Academic journal article The Journal of Speech-Language Pathology and Applied Behavior Analysis

Verbal Behavior by B.F. Skinner: Contributions to Analyzing Early Language Learning

Academic journal article The Journal of Speech-Language Pathology and Applied Behavior Analysis

Verbal Behavior by B.F. Skinner: Contributions to Analyzing Early Language Learning

Article excerpt

Introduction

Two pieces of literature appeared quietly and without fanfare in 1957. Each book unalterably affected how we have come to view language, human behavior, and language learning. In 1957, Noam Chomsky published Syntactic Structures (1957), his germinal work that established the foundations of psycholinguistics. This work, in combination with a second publication, Aspects of the Theory of Syntax (Chomsky, 1965), broadly influenced research in linguistics and the theoretical relationships between the mind and language. Together, they represented a firm anchor point on one end-the nativistic end-of the philosophical continuum established in 1957.

With regard to explaining language development, one of the more publicized features of this theory was the Language Acquisition Device, or LAD. Although there was no intention to correlate this "device" to any underlying neurological structure, Chomsky proposed the LAD as the presumed innate mechanism in the human brain (or mind) to explain the apparent ease and rapidity with which children acquire language. Although the concept of the LAD has been modified through the years, in the 1960s it became the widely accepted explanation for children's acquisition of language, largely removing caregivers from any active role in their children's language abilities.

The opposite anchor point-the behavioral end-on this philosophical continuum was established that same year, when B.F. Skinner published Verbal Behavior (1957). (See Hegde, in this issue, for a comprehensive review of Skinner's Verbal Behavior.) In contrast to Chomsky's approach, Skinner proposed an analysis of verbal behavior based on a natural science account of behavior that had evolved since the earlier publication of his The Behavior of Organisms (1938). In Verbal Behavior, Skinner applied a functional analysis approach to analyze language behaviors in terms of their natural occurrence in response to observable environmental circumstances and the measurable effects they have on human interactions. In this view, language was characterized as the result of, as opposed to the reason for, complex human behavior. The complexities of language do not exist prior to or independent of human behavior; instead the complexities of language behavior reflect our capacity to respond verbally to the complex and subtle intricacies inherent in human experiences and interactions.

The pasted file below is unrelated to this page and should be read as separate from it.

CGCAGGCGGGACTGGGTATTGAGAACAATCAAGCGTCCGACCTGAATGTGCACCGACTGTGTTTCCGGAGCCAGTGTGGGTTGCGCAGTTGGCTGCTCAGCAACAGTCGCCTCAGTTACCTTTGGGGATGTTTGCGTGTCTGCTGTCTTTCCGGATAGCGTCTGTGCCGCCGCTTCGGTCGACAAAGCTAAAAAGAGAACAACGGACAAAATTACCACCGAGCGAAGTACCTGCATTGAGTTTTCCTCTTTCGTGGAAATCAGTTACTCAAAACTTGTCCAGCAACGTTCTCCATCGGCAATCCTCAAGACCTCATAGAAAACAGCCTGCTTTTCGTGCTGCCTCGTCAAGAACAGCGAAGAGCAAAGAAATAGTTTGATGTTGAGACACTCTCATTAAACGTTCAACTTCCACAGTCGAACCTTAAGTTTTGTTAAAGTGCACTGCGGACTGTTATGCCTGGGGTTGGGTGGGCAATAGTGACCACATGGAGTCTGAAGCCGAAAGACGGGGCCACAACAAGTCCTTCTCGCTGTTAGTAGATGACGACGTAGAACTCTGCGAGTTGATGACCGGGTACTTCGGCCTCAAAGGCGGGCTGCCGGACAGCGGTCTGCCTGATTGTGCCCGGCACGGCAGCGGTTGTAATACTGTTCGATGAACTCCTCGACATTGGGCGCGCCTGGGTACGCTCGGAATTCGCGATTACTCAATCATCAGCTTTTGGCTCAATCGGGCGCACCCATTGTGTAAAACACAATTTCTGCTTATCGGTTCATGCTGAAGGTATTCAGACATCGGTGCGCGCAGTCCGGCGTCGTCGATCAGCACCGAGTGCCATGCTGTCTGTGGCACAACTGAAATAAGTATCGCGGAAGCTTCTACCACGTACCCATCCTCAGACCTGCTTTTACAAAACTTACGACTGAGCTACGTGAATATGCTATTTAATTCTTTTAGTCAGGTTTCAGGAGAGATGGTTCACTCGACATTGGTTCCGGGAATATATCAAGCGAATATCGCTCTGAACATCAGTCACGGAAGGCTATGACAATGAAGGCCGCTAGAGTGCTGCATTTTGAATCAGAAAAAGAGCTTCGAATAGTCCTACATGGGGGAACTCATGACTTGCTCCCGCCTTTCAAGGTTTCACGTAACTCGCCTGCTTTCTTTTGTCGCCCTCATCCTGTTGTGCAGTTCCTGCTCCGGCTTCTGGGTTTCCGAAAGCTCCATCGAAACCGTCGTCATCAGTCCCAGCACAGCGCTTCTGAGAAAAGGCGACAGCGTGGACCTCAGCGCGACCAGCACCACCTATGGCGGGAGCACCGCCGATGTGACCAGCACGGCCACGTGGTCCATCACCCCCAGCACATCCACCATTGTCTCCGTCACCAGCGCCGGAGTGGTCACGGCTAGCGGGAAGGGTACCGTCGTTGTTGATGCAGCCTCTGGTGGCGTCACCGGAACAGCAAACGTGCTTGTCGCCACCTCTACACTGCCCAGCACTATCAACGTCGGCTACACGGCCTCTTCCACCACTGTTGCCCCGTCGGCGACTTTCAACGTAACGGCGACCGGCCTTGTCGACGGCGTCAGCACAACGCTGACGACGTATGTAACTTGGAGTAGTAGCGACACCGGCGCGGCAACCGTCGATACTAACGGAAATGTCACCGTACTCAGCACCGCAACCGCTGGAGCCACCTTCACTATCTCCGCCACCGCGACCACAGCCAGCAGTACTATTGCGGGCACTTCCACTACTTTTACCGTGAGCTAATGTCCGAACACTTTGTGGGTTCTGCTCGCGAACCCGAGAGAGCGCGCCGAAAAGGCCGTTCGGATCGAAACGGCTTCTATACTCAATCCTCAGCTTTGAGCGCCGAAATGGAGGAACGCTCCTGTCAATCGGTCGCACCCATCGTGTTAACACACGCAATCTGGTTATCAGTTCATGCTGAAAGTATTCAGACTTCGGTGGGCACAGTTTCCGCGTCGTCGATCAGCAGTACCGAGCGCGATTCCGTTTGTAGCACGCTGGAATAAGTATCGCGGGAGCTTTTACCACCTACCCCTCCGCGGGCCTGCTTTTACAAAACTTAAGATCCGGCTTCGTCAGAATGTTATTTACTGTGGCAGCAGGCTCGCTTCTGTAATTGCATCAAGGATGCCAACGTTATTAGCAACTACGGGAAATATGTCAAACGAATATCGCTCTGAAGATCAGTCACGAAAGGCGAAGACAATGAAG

In Verbal Behavior, Skinner (1957) did not emphasize explaining the nature of early language development; perhaps the explanation seemed obvious to him from the fact that he had invoked an operant model in the overall analysis. Verbal Behavior primarily focused on an explication of the causal variables for the verbal interactions of accomplished speakers and listeners whose learning histories were in place and preceded the verbal behaviors in question-in essence, adult speakers. It is perhaps unfortunate that Skinner emphasized this level of analysis-adult verbal interactions-throughout Verbal Behavior as it ostensibly posed difficulty for some who have tried to explain the development of language under his model. Chomsky critiqued Skinner's functional analysis in a book review that many found puzzling due to several lengthy criticisms put forth by Chomsky that did not relate to principles or concepts contained in Verbal Behavior. Specifically, Chomsky criticized Skinner for proposing imitation and conscientious parental tutoring as the major explanations for language development. Chomsky also took Skinner to task for his supposed reliance on memorized Markovian chains as an explanation for grammar. However, none of these elements were included in Skinner's model. Over the years, attempts to describe how Skinner's model might be applied to children's language development, including recent sources (Owens, 2005; Berko Gleason, 2005; Hulit, 2006), have continued to rely on perpetuating these misconceptions contained in Chomsky's (1959) "bewildering" (MacCorquodale, 1970, p. …

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